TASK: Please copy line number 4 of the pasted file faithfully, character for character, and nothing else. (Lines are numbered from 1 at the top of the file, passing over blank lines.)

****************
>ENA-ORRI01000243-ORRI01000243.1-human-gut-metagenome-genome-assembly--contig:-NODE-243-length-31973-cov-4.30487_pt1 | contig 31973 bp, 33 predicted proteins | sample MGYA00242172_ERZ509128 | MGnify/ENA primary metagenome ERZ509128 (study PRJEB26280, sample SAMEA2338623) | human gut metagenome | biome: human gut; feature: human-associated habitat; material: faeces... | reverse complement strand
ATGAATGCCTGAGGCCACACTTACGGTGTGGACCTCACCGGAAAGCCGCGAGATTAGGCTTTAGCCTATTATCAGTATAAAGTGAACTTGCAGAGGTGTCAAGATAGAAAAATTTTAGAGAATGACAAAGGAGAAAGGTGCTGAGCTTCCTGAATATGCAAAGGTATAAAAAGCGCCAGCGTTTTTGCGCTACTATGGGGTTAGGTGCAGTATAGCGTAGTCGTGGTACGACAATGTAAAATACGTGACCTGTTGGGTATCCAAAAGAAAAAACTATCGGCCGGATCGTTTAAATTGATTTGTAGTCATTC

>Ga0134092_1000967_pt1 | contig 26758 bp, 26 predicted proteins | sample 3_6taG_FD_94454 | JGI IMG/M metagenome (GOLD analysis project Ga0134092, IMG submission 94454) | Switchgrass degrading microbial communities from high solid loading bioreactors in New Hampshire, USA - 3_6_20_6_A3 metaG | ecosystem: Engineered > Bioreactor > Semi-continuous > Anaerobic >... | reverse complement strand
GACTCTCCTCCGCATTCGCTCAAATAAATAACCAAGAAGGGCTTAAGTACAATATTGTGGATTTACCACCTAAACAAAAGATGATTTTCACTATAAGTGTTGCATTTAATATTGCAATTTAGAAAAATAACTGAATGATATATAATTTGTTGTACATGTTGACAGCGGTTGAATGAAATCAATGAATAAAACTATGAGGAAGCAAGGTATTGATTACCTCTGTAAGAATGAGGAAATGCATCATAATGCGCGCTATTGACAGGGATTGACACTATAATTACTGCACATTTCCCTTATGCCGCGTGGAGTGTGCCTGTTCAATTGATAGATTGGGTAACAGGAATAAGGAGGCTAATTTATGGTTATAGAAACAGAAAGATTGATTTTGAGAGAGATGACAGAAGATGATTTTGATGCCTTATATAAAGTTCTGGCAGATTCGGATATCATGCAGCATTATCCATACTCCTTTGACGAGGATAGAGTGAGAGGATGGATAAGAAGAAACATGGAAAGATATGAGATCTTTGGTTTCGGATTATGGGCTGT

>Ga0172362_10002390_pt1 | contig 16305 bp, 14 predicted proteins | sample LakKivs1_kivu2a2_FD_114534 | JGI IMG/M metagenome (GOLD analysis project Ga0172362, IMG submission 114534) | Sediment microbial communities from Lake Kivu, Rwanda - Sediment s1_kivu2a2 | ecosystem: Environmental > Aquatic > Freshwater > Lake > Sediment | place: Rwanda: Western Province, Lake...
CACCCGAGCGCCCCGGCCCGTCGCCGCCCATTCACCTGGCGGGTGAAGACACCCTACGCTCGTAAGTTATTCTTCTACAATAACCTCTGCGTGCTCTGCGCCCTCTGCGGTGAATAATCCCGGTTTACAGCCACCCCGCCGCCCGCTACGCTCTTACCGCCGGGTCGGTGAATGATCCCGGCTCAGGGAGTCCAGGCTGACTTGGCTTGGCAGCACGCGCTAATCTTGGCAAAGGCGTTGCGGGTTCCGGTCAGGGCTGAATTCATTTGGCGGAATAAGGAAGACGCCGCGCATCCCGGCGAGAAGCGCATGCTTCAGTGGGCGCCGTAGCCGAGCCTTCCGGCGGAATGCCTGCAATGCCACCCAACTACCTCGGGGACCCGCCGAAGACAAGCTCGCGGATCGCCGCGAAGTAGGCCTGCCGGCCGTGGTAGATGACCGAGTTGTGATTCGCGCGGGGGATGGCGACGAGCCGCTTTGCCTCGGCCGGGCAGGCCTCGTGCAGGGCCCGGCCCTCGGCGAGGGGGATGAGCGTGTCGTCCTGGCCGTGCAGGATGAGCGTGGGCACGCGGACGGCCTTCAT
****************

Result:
GACTCTCCTCCGCATTCGCTCAAATAAATAACCAAGAAGGGCTTAAGTACAATATTGTGGATTTACCACCTAAACAAAAGATGATTTTCACTATAAGTGTTGCATTTAATATTGCAATTTAGAAAAATAACTGAATGATATATAATTTGTTGTACATGTTGACAGCGGTTGAATGAAATCAATGAATAAAACTATGAGGAAGCAAGGTATTGATTACCTCTGTAAGAATGAGGAAATGCATCATAATGCGCGCTATTGACAGGGATTGACACTATAATTACTGCACATTTCCCTTATGCCGCGTGGAGTGTGCCTGTTCAATTGATAGATTGGGTAACAGGAATAAGGAGGCTAATTTATGGTTATAGAAACAGAAAGATTGATTTTGAGAGAGATGACAGAAGATGATTTTGATGCCTTATATAAAGTTCTGGCAGATTCGGATATCATGCAGCATTATCCATACTCCTTTGACGAGGATAGAGTGAGAGGATGGATAAGAAGAAACATGGAAAGATATGAGATCTTTGGTTTCGGATTATGGGCTGT